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For the third year running my daughter and I have had a couple of days free-diving on the shipwrecks of Tobermory, in Fathom Five National Marine Park, Lake Huron, Canada. The picture above shows her examining a wooden element from a wreck in 5 metres depth at 'The Tugs' site, also shown in the gallery below. The first three pictures show the Alice G, one of the best-preserved of the 22 known wrecks in the Park. I blogged about that wreck here following our 2013 dives at the site. The other photos are from two other wrecks close by, the Robert K and the John and Alex. The timbers from all of these wrecks are exceptionally well-preserved in the cold, fresh waters of the lake.
On the day following our shore dive at the Tugs site we did an excellent two-dive boat trip on board Deep Obsession from Diver's Den, one of two dive operators in Tobermory. Our first site off Cove Island to the north of Tobermory was the Charles P. Minch, a three-masted schooner built in Ohio in 1867 and wrecked in Tecumseh Cove off the island in 1898 while carrying a cargo of timber. Her remains lie in 8 to 15 metres and make an excellent site for free-diving. You can see further pictures of the wreck, from our 2014 dive, here.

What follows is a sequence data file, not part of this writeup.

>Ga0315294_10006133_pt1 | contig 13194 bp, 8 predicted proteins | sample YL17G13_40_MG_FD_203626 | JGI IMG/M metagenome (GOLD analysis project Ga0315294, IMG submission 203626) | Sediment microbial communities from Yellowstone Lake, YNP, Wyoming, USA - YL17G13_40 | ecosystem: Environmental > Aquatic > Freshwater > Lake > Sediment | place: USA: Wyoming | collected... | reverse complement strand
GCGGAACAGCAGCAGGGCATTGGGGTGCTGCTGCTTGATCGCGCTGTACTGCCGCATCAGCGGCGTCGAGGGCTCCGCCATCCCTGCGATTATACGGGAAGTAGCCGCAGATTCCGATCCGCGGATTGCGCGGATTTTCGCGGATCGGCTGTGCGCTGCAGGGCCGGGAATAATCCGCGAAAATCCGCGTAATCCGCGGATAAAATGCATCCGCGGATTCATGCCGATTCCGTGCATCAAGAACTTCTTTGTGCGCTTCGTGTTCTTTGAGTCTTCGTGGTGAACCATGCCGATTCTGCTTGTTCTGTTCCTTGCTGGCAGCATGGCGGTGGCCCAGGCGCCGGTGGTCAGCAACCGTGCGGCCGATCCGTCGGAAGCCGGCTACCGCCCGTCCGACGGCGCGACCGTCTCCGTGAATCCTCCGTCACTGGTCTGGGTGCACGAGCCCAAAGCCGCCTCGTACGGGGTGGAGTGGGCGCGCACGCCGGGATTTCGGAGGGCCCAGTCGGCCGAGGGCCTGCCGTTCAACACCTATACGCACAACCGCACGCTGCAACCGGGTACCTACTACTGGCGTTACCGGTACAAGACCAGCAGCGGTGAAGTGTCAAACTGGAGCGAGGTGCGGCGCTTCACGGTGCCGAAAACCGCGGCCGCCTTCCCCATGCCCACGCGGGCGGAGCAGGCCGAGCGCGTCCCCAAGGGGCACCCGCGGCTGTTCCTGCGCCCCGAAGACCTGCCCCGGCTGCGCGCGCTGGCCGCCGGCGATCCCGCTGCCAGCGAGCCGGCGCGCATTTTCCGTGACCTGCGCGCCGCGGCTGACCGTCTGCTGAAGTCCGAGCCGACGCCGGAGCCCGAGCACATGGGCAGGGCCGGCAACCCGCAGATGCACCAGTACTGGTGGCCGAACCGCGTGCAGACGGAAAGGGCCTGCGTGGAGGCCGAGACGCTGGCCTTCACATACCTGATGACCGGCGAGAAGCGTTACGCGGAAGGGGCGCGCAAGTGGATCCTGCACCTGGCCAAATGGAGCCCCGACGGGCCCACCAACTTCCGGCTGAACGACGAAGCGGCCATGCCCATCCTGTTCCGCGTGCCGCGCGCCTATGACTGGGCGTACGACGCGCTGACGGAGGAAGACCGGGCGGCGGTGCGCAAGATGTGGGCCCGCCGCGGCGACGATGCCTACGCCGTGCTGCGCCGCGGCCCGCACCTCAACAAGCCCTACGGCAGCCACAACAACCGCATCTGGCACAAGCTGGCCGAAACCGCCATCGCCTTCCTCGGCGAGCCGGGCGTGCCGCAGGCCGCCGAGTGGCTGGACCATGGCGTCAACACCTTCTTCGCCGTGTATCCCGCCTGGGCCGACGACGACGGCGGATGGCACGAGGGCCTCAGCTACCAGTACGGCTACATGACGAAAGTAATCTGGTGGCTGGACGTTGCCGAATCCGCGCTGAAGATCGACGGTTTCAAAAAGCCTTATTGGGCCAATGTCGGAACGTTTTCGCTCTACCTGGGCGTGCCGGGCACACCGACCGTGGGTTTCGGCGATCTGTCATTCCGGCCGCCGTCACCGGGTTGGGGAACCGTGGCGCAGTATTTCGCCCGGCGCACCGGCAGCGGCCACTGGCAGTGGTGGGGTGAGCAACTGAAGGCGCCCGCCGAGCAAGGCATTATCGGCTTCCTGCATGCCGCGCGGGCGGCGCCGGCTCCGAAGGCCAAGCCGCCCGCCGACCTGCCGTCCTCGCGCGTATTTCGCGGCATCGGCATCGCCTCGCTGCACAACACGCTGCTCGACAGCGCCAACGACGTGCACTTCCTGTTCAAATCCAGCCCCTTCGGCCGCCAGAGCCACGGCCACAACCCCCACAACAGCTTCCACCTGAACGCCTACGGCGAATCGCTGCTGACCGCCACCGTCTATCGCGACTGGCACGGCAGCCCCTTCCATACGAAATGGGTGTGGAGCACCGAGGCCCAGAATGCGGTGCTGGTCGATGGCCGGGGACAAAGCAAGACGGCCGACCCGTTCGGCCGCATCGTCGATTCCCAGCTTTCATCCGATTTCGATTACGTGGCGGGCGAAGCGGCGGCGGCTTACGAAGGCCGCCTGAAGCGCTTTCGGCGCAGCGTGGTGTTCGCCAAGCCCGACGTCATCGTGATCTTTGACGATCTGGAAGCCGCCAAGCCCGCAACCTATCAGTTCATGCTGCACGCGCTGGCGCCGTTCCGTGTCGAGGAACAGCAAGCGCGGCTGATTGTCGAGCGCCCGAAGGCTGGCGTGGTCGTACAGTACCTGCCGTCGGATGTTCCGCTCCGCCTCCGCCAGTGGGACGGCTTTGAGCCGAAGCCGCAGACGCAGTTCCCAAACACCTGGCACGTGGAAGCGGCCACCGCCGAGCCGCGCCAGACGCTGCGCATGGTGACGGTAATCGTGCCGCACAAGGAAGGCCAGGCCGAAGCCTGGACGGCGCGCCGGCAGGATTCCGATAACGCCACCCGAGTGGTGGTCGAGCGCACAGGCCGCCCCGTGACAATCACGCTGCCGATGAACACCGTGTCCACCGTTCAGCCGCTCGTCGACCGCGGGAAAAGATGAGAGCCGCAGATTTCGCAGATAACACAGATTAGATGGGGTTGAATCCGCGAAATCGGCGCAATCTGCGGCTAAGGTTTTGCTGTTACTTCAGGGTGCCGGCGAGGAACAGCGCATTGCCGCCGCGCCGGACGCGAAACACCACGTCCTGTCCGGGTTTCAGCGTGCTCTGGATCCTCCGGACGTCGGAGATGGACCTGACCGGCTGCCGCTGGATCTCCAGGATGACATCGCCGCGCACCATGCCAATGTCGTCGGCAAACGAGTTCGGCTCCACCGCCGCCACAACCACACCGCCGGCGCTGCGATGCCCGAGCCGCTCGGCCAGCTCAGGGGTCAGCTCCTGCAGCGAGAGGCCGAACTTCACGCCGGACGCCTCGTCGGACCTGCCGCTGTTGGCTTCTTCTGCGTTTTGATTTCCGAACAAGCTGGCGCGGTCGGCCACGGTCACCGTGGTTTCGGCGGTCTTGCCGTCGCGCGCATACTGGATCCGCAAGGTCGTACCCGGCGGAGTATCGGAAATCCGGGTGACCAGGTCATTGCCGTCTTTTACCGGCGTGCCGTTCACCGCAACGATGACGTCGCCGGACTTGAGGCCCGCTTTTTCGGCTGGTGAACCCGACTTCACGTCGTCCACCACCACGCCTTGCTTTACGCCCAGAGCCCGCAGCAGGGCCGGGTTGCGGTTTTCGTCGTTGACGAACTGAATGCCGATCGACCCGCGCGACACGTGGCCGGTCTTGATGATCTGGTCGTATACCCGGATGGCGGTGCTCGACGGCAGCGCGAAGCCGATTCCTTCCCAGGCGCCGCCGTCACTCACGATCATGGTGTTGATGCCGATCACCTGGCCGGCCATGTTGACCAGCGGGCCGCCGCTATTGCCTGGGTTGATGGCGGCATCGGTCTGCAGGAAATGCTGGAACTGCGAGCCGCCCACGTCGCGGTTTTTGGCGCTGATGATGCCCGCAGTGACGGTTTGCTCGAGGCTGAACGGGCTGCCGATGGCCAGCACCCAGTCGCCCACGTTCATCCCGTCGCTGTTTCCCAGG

From the Minch we motored back towards Tobermory to Big Tub Harbour to dive on the Sweepstakes, one of the best-preserved 19th century Great Lakes schooner wrecks - as you can see from the pictures below, the windlass, forward deck planking, bow structure and much else remains largely intact from when the ship sank in 1885 in only 7 metres of water. She is probably the most visited wreck in the Park, with recent years seeing a big increase in the number of snorkel and diving trips to her during the summer. Some of the efforts made to protect the wreck from damage caused by divers can be seen here, including the wire grates below the deck openings to prevent penetration inside the hull.
From the Sweepstakes it's a short swim to the City of Grand Rapids, a wooden steamer sunk in 1907 in even shallower water, with parts of the upper structure only a metre or so deep. In the slightly warmer water of the shallows and with more sunlight, it has more life on it than most of the Tobermory wrecks - the nearest to an octopus's (well, crayfish) garden that you'll see. The wreck is subject to damage from snorkelers pulling themselves along the shallow timber frames as well as from the thick ice that covers both of these wrecks during the winter months. I've included a few more pictures in this gallery because the City is less often photographed, yet is a very pretty site.
We look forward to more free-diving in the Great Lakes next year!